Music database

Musician

Francisco Repilado

born on 18/11/1907 in Siboney, Oriente, Cuba

died on 14/7/2003 in La Habana, Ciudad de La Habana, Cuba

Alias Compay Segundo

Compay Segundo

From Wikipedia, the free encyclopedia.

Máximo Francisco Repilado Muñoz Telles (18 November 1907 – 13 July 2003), known professionally as "Compay Segundo", was a Cuban trova guitarist, singer and composer.

Biography

Compay (meaning compadre) Segundo, so called because he was always second voice in his musical partnerships, was born in Siboney, Cuba, and moved to Santiago de Cuba at the age of nine. His first engagement was in the Municipal Band of Santiago de Cuba, directed by his teacher, Enrique Bueno. In 1934, after a spell in a quintet, he moved to Havana, where he also played the clarinet in the Municipal Band. He also learned to play the guitar and the tres, which became his usual instruments. Compay Segundo also invented the armónico, a seven-stringed guitar-like instrument, to fill the harmonic jump between the Spanish guitar and the tres.[1] In the 1950s he became well known as the second voice and tres player in Los Compadres, a duo he formed with Lorenzo Hierrezuelo in 1947.[2]

Los Compadres were one of the most successful Cuban duos of their time. Greater international fame came later, in 1997, with the release of the Buena Vista Social Club album, a hugely successful recording which won several Grammy awards. Compay Segundo appeared in the film of the same title, made subsequently by Wim Wenders.[1]

Segundo's most famous composition is "Chan Chan", the opening track on the Buena Vista Social Club album, whose four opening chords are instantly recognizable all over the world. "Chan Chan" was recorded by Segundo himself various times as well as by countless other Latin artists. Other compositions are "Sarandonga", "La calabaza", "Hey caramba", "Macusa", "Saludo Compay". These are all sones, and this differentiates him from the more usual trova musicians, with their devotion to the bolero. However, it seems his interests went much further:

I have danzones, waltzes, sones. I have some beautiful danzones. Why? Because I've learned from those who know how to preserve the tradition of the music. I play music the way it was played in yesteryear. I started out playing the son corto (short son). As Miguel Matamoros used to say, "The son is short and sweet."... Back in the day, they'd start out playing son at seven in the evening, and they'd greet the dawn with it.[3]

At a fiesta he sang to President Fidel Castro, who took his pulse and joked about his vitality despite his 90-plus years. "Who could have imagined that?" he asked when he found himself at the Vatican City, performing "Chan Chan" before Pope John Paul II. He explained his longevity simply: mutton consommé and a drink of rum.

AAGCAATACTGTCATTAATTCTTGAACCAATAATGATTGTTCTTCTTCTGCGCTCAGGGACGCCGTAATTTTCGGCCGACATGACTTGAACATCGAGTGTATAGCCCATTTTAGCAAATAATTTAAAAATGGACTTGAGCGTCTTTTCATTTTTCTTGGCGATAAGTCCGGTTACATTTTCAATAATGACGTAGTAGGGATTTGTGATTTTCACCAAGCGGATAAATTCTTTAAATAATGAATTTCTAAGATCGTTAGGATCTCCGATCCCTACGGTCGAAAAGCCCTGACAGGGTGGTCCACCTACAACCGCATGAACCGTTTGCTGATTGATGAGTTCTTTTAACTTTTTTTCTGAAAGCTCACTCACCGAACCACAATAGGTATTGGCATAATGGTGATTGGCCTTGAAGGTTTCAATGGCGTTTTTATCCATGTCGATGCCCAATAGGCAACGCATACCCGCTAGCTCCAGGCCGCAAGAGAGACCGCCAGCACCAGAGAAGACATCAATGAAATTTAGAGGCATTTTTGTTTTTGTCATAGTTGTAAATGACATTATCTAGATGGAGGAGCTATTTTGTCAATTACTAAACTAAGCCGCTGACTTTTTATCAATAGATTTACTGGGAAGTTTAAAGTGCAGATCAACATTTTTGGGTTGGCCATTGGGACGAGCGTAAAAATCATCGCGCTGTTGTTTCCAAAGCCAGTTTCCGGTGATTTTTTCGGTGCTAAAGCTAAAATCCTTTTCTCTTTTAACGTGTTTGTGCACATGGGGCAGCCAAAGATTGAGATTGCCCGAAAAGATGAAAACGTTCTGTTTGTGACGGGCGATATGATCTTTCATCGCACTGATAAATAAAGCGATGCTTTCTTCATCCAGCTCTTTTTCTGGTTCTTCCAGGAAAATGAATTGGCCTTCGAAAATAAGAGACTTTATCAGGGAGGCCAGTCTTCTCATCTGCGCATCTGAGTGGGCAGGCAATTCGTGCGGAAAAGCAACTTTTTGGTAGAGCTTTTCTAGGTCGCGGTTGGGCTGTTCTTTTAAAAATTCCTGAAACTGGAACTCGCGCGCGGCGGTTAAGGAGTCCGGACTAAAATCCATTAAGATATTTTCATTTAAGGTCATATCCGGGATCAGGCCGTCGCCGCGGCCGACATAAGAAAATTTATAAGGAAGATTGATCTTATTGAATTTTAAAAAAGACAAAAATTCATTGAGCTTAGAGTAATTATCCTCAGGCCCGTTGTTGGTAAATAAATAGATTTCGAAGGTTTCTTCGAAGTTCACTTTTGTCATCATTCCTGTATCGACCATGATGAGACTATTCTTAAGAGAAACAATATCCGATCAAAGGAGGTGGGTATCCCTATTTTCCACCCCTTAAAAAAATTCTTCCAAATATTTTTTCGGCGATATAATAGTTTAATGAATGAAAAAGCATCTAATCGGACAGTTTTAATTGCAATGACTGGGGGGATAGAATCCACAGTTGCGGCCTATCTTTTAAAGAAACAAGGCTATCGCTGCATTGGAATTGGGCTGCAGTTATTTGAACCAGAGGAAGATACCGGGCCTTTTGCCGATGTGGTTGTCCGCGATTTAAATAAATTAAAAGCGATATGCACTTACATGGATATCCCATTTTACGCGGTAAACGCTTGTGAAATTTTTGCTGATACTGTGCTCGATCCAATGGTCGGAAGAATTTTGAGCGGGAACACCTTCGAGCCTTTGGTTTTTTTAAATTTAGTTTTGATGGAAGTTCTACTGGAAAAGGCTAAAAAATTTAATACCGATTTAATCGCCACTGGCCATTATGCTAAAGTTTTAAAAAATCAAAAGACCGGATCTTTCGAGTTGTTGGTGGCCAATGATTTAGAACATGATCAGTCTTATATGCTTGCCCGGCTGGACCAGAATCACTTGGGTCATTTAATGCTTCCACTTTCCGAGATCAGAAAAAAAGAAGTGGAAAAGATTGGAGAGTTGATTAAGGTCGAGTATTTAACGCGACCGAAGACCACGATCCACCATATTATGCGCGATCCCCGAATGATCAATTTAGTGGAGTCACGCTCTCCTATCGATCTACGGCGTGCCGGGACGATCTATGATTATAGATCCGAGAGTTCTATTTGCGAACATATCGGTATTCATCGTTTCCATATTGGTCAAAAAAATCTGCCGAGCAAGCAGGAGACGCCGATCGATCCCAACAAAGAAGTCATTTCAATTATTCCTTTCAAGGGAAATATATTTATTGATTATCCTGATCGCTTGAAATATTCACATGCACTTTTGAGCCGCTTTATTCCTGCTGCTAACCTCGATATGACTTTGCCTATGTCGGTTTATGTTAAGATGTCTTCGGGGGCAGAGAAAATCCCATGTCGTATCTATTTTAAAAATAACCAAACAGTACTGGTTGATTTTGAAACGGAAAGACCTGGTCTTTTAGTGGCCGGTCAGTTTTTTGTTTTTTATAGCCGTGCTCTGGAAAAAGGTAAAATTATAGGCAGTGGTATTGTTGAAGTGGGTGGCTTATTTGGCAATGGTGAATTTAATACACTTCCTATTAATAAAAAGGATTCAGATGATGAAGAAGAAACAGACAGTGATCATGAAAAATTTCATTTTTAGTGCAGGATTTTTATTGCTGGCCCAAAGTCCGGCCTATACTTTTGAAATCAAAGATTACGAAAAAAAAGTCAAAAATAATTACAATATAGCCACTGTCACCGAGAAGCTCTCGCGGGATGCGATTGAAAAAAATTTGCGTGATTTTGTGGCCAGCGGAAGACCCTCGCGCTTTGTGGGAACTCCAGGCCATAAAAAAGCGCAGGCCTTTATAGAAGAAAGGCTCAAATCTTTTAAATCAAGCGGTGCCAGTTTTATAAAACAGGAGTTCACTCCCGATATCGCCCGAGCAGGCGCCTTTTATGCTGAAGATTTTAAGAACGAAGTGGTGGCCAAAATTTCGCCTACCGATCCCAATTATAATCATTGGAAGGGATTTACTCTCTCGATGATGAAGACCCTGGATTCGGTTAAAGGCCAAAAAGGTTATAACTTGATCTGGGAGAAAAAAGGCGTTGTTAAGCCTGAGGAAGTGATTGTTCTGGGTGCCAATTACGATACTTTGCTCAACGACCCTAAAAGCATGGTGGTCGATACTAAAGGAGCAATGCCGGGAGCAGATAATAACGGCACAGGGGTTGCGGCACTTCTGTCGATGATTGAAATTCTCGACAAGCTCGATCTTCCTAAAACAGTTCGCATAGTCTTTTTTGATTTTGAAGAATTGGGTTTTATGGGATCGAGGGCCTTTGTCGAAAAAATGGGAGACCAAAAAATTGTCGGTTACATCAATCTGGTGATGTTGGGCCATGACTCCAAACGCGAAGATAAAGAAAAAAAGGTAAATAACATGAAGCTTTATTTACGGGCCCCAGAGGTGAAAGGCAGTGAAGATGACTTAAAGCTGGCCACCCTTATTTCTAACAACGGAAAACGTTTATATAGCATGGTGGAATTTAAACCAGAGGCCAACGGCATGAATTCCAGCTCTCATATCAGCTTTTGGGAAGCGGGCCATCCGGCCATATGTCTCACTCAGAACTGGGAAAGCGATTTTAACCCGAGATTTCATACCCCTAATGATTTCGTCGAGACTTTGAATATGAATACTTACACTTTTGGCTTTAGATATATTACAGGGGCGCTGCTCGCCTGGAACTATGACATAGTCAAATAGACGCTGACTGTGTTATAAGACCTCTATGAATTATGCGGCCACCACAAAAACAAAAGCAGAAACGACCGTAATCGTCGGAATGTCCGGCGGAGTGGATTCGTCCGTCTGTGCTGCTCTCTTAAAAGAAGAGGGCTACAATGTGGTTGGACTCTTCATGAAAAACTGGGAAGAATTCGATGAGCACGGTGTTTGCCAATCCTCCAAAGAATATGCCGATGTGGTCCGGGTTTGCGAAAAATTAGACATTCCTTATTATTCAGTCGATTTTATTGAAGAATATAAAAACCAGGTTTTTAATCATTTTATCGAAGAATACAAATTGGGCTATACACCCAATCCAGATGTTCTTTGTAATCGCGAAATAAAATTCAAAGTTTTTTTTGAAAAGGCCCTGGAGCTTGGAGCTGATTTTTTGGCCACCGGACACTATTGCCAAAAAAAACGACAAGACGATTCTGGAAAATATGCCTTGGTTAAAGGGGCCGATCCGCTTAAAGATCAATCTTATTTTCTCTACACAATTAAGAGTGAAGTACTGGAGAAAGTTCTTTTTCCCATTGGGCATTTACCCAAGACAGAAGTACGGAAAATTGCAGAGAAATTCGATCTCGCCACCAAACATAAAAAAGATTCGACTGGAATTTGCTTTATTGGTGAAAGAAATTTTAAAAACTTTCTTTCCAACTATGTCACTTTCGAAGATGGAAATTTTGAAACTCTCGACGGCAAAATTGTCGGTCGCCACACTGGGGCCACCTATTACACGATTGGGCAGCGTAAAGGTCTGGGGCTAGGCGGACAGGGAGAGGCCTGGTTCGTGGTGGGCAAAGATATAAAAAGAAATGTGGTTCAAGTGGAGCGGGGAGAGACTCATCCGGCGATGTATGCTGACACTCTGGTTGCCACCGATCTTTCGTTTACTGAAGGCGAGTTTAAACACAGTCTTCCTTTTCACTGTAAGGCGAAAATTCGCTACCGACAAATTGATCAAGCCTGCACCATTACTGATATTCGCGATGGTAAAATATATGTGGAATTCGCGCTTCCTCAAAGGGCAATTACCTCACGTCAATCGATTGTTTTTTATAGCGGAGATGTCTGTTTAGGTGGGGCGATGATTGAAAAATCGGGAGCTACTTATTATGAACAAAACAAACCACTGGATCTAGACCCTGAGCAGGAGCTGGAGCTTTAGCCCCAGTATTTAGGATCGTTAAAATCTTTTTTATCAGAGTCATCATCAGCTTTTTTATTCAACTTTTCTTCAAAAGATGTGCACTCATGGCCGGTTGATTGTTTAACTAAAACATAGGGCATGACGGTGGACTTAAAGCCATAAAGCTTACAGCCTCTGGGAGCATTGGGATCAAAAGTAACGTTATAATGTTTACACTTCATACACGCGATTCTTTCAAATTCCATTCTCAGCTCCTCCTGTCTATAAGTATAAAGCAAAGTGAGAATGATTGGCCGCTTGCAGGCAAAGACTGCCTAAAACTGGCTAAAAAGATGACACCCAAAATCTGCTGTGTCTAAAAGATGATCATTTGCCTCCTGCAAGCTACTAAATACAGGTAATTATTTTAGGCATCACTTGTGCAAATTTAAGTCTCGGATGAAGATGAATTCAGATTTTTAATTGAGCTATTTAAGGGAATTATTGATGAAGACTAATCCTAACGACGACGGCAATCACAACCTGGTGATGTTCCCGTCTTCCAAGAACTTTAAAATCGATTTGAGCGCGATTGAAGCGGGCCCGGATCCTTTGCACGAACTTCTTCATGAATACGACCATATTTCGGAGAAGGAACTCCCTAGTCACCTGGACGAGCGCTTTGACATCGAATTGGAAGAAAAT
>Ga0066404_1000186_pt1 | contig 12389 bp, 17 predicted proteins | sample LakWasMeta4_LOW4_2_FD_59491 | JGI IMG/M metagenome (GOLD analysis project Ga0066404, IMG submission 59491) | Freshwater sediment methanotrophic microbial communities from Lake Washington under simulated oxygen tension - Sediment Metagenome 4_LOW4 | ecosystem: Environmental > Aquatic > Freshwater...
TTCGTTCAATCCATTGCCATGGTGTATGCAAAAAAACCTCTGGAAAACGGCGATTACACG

He predicted that he would live to be 115, but died of kidney failure in Havana, 20 years short of his ambition.

In 2007, the 100th anniversary of Segundo's birth was celebrated with a concert of his compositions performed by a symphony orchestra in Havana with some of his musicians and sons.[4]

Selected discography

  • 1942–55
    • Sentimiento guajiro
    • Cantando en el llano
    • Compay Segundo y Compay Primo
    • Mi son oriental
    • Los reyes del son
    • Los compadres
  • 1956–95
    • Balcón de Santiago
    • Balcón de Santiago - Reedición
    • Saludo, Compay
  • 1996–2015
    • Cien años de son
    • Son del monte
    • Yo Vengo Aquí (1996)
    • Buena Vista Social Club (World Circuit/Nonesuch Records,16 September 1997)
    • Antología (1997)
    • Lo mejor de la vida (1998)
    • Calle salud (1999)
    • Yo soy del norte
    • Grandes Éxitos (2000)
    • Antología (2001)
    • Las flores de la vida (2001)
    • Duets (2002) Anthology of Compay Segundo's duos
    • Buena Vista Social Club at Carnegie Hall (World Circuit/Nonesuch Records, 14 October 2008) (live album)
    • Lost and Found (World Circuit/Nonesuch Records, 23 March 2015[5]) (collection of previously unreleased tracks)

References

  1. ^ a b "Compay Segundo", AfroCubaWeb.
  2. ^ Orovio, Helio, Cuban music from A to Z, Duke University Press Books, 2004, p. 176.
  3. ^ PBS Interview with Compay Segundo.
  4. ^ Video on YouTube
  5. ^ "Buena Vista Social Club's "Lost and Found," Collection of Previously Unreleased Tracks, Due March 23". Nonesuch Records. 3 February 2015. Retrieved 13 May 2015. 

External links

Listening

This page was last modified 09.10.2017 14:48:04

This article uses material from the article Compay Segundo from the free encyclopedia Wikipedia and it is licensed under the GNU Free Documentation License.